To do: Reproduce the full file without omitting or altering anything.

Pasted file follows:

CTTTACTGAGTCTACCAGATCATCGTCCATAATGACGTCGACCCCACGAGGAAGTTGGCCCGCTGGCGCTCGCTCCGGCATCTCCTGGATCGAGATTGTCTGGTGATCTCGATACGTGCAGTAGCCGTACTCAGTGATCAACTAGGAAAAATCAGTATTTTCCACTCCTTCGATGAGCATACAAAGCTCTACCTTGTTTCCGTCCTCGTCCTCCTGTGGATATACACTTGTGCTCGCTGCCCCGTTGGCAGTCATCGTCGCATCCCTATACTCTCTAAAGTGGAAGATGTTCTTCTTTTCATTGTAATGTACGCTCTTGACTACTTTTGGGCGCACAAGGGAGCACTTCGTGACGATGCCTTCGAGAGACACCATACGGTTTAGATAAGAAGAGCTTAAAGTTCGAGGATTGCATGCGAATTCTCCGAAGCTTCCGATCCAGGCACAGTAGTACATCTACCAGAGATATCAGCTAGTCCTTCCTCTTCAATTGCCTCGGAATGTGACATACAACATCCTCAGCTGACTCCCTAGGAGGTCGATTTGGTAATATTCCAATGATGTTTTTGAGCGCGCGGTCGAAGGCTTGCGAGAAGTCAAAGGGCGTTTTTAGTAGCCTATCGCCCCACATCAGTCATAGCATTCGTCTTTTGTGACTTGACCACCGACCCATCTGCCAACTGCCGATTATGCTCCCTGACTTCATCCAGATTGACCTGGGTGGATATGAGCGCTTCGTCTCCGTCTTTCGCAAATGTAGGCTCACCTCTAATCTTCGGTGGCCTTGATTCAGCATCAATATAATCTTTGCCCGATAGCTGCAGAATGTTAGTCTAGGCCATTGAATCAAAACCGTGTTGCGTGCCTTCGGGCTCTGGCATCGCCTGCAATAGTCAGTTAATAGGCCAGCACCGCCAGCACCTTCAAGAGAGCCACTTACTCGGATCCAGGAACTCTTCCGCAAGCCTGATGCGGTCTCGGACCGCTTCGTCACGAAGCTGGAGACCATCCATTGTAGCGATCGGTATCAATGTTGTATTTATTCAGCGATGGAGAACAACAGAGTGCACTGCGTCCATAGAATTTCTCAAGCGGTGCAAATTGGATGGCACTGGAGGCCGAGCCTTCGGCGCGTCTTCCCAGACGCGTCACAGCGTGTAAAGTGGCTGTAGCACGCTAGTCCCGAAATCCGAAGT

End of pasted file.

CTTTACTGAGTCTACCAGATCATCGTCCATAATGACGTCGACCCCACGAGGAAGTTGGCCCGCTGGCGCTCGCTCCGGCATCTCCTGGATCGAGATTGTCTGGTGATCTCGATACGTGCAGTAGCCGTACTCAGTGATCAACTAGGAAAAATCAGTATTTTCCACTCCTTCGATGAGCATACAAAGCTCTACCTTGTTTCCGTCCTCGTCCTCCTGTGGATATACACTTGTGCTCGCTGCCCCGTTGGCAGTCATCGTCGCATCCCTATACTCTCTAAAGTGGAAGATGTTCTTCTTTTCATTGTAATGTACGCTCTTGACTACTTTTGGGCGCACAAGGGAGCACTTCGTGACGATGCCTTCGAGAGACACCATACGGTTTAGATAAGAAGAGCTTAAAGTTCGAGGATTGCATGCGAATTCTCCGAAGCTTCCGATCCAGGCACAGTAGTACATCTACCAGAGATATCAGCTAGTCCTTCCTCTTCAATTGCCTCGGAATGTGACATACAACATCCTCAGCTGACTCCCTAGGAGGTCGATTTGGTAATATTCCAATGATGTTTTTGAGCGCGCGGTCGAAGGCTTGCGAGAAGTCAAAGGGCGTTTTTAGTAGCCTATCGCCCCACATCAGTCATAGCATTCGTCTTTTGTGACTTGACCACCGACCCATCTGCCAACTGCCGATTATGCTCCCTGACTTCATCCAGATTGACCTGGGTGGATATGAGCGCTTCGTCTCCGTCTTTCGCAAATGTAGGCTCACCTCTAATCTTCGGTGGCCTTGATTCAGCATCAATATAATCTTTGCCCGATAGCTGCAGAATGTTAGTCTAGGCCATTGAATCAAAACCGTGTTGCGTGCCTTCGGGCTCTGGCATCGCCTGCAATAGTCAGTTAATAGGCCAGCACCGCCAGCACCTTCAAGAGAGCCACTTACTCGGATCCAGGAACTCTTCCGCAAGCCTGATGCGGTCTCGGACCGCTTCGTCACGAAGCTGGAGACCATCCATTGTAGCGATCGGTATCAATGTTGTATTTATTCAGCGATGGAGAACAACAGAGTGCACTGCGTCCATAGAATTTCTCAAGCGGTGCAAATTGGATGGCACTGGAGGCCGAGCCTTCGGCGCGTCTTCCCAGACGCGTCACAGCGTGTAAAGTGGCTGTAGCACGCTAGTCCCGAAATCCGAAGT